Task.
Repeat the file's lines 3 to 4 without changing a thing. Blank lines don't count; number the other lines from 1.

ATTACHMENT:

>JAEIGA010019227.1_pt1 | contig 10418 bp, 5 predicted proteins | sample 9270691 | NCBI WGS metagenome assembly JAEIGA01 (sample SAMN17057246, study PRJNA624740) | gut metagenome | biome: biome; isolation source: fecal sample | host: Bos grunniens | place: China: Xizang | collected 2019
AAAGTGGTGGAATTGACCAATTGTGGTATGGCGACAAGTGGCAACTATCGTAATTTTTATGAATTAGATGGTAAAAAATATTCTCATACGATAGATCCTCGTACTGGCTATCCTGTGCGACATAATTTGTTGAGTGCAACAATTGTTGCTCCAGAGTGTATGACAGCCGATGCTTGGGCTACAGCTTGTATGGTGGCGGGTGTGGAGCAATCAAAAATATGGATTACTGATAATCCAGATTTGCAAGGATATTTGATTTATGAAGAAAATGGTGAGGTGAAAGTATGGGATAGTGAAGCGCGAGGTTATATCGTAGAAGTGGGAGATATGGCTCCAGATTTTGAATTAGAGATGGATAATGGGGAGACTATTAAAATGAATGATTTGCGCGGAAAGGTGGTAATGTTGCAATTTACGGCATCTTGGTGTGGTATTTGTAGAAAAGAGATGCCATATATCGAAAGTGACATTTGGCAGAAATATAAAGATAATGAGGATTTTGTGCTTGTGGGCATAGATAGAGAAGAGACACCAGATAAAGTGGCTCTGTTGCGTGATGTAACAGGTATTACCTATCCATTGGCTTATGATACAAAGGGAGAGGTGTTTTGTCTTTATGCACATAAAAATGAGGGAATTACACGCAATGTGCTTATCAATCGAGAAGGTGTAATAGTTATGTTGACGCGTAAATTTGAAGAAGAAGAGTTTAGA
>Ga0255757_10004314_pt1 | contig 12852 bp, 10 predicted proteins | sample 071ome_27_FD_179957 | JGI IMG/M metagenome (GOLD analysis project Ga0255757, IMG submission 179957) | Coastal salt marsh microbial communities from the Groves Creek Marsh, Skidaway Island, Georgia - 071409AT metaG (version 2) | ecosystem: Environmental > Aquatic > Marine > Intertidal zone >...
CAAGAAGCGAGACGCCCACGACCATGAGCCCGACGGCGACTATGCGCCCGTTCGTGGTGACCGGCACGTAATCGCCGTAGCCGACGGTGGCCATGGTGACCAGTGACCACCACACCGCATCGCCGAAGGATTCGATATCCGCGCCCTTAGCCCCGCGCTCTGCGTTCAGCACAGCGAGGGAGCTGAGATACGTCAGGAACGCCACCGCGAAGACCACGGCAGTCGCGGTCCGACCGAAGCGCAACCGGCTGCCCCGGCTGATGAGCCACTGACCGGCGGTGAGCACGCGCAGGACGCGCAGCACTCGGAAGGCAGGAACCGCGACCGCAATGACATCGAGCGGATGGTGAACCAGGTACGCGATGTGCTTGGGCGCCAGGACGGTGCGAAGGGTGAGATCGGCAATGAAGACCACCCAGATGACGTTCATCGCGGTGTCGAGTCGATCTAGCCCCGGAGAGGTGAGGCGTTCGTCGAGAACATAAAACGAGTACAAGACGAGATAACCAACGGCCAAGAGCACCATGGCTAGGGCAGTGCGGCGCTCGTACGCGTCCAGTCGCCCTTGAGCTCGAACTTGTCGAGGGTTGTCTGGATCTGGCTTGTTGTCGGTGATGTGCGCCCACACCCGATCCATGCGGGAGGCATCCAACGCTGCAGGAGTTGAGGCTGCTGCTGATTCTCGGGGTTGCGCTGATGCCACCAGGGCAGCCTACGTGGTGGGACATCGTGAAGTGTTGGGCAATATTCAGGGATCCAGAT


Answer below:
>Ga0255757_10004314_pt1 | contig 12852 bp, 10 predicted proteins | sample 071ome_27_FD_179957 | JGI IMG/M metagenome (GOLD analysis project Ga0255757, IMG submission 179957) | Coastal salt marsh microbial communities from the Groves Creek Marsh, Skidaway Island, Georgia - 071409AT metaG (version 2) | ecosystem: Environmental > Aquatic > Marine > Intertidal zone >...
CAAGAAGCGAGACGCCCACGACCATGAGCCCGACGGCGACTATGCGCCCGTTCGTGGTGACCGGCACGTAATCGCCGTAGCCGACGGTGGCCATGGTGACCAGTGACCACCACACCGCATCGCCGAAGGATTCGATATCCGCGCCCTTAGCCCCGCGCTCTGCGTTCAGCACAGCGAGGGAGCTGAGATACGTCAGGAACGCCACCGCGAAGACCACGGCAGTCGCGGTCCGACCGAAGCGCAACCGGCTGCCCCGGCTGATGAGCCACTGACCGGCGGTGAGCACGCGCAGGACGCGCAGCACTCGGAAGGCAGGAACCGCGACCGCAATGACATCGAGCGGATGGTGAACCAGGTACGCGATGTGCTTGGGCGCCAGGACGGTGCGAAGGGTGAGATCGGCAATGAAGACCACCCAGATGACGTTCATCGCGGTGTCGAGTCGATCTAGCCCCGGAGAGGTGAGGCGTTCGTCGAGAACATAAAACGAGTACAAGACGAGATAACCAACGGCCAAGAGCACCATGGCTAGGGCAGTGCGGCGCTCGTACGCGTCCAGTCGCCCTTGAGCTCGAACTTGTCGAGGGTTGTCTGGATCTGGCTTGTTGTCGGTGATGTGCGCCCACACCCGATCCATGCGGGAGGCATCCAACGCTGCAGGAGTTGAGGCTGCTGCTGATTCTCGGGGTTGCGCTGATGCCACCAGGGCAGCCTACGTGGTGGGACATCGTGAAGTGTTGGGCAATATTCAGGGATCCAGAT